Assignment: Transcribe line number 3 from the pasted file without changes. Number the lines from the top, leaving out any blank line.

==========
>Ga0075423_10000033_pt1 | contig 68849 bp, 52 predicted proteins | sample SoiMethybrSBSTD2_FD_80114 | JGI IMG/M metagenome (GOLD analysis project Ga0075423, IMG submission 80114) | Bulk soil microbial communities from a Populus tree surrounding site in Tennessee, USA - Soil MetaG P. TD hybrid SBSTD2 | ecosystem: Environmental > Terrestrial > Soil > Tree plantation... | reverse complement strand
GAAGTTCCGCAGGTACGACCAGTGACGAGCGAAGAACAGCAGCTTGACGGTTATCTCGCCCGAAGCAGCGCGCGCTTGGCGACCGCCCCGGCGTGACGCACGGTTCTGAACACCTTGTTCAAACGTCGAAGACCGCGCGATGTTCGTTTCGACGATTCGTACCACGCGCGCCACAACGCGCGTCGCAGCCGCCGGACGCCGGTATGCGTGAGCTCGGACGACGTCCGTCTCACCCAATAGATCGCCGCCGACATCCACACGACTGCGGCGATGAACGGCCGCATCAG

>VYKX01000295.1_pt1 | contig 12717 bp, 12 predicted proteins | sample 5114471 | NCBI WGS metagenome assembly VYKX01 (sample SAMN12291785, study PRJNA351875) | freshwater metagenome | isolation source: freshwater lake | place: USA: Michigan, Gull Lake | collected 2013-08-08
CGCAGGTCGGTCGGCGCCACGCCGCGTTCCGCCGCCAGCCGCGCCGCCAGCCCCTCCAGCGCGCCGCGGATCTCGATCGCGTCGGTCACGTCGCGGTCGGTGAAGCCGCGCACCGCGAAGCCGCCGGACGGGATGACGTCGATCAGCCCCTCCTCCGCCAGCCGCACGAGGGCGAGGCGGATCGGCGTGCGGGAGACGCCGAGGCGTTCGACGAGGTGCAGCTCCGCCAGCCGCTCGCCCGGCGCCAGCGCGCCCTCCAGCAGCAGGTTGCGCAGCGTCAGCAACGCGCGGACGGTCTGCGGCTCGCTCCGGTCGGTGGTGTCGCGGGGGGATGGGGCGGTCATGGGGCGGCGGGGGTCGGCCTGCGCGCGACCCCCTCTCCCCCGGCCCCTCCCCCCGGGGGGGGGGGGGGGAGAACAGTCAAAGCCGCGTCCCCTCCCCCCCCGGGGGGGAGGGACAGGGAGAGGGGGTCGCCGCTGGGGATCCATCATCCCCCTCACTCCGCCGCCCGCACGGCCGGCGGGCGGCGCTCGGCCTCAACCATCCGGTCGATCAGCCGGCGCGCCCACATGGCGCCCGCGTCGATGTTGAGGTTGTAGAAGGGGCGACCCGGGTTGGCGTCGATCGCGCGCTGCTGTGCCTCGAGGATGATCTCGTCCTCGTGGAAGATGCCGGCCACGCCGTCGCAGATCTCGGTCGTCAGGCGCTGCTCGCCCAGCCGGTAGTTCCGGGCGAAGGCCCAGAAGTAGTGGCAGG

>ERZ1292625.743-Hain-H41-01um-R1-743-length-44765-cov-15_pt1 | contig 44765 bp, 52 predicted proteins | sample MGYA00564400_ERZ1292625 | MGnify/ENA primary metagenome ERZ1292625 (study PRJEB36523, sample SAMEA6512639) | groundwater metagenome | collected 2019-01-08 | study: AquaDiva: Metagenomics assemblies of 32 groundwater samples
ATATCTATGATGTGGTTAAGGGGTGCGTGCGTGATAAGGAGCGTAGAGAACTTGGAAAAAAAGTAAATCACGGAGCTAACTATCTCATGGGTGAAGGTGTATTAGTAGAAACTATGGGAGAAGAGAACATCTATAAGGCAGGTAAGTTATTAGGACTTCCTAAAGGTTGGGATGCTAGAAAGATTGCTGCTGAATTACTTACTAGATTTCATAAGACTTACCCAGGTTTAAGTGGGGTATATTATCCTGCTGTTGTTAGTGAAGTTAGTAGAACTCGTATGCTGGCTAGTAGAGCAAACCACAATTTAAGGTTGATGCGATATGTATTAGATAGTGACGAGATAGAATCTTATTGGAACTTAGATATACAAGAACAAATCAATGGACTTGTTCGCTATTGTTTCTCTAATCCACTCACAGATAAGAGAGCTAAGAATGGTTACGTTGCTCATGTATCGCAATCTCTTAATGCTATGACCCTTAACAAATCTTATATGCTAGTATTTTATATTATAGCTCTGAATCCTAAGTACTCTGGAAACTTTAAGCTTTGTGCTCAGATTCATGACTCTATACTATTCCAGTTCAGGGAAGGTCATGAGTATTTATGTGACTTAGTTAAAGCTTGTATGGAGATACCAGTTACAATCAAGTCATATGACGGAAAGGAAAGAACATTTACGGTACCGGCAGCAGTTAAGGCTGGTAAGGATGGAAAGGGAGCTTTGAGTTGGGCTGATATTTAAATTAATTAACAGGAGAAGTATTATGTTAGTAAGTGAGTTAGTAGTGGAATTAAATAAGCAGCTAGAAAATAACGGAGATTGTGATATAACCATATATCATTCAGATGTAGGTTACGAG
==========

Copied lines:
>VYKX01000295.1_pt1 | contig 12717 bp, 12 predicted proteins | sample 5114471 | NCBI WGS metagenome assembly VYKX01 (sample SAMN12291785, study PRJNA351875) | freshwater metagenome | isolation source: freshwater lake | place: USA: Michigan, Gull Lake | collected 2013-08-08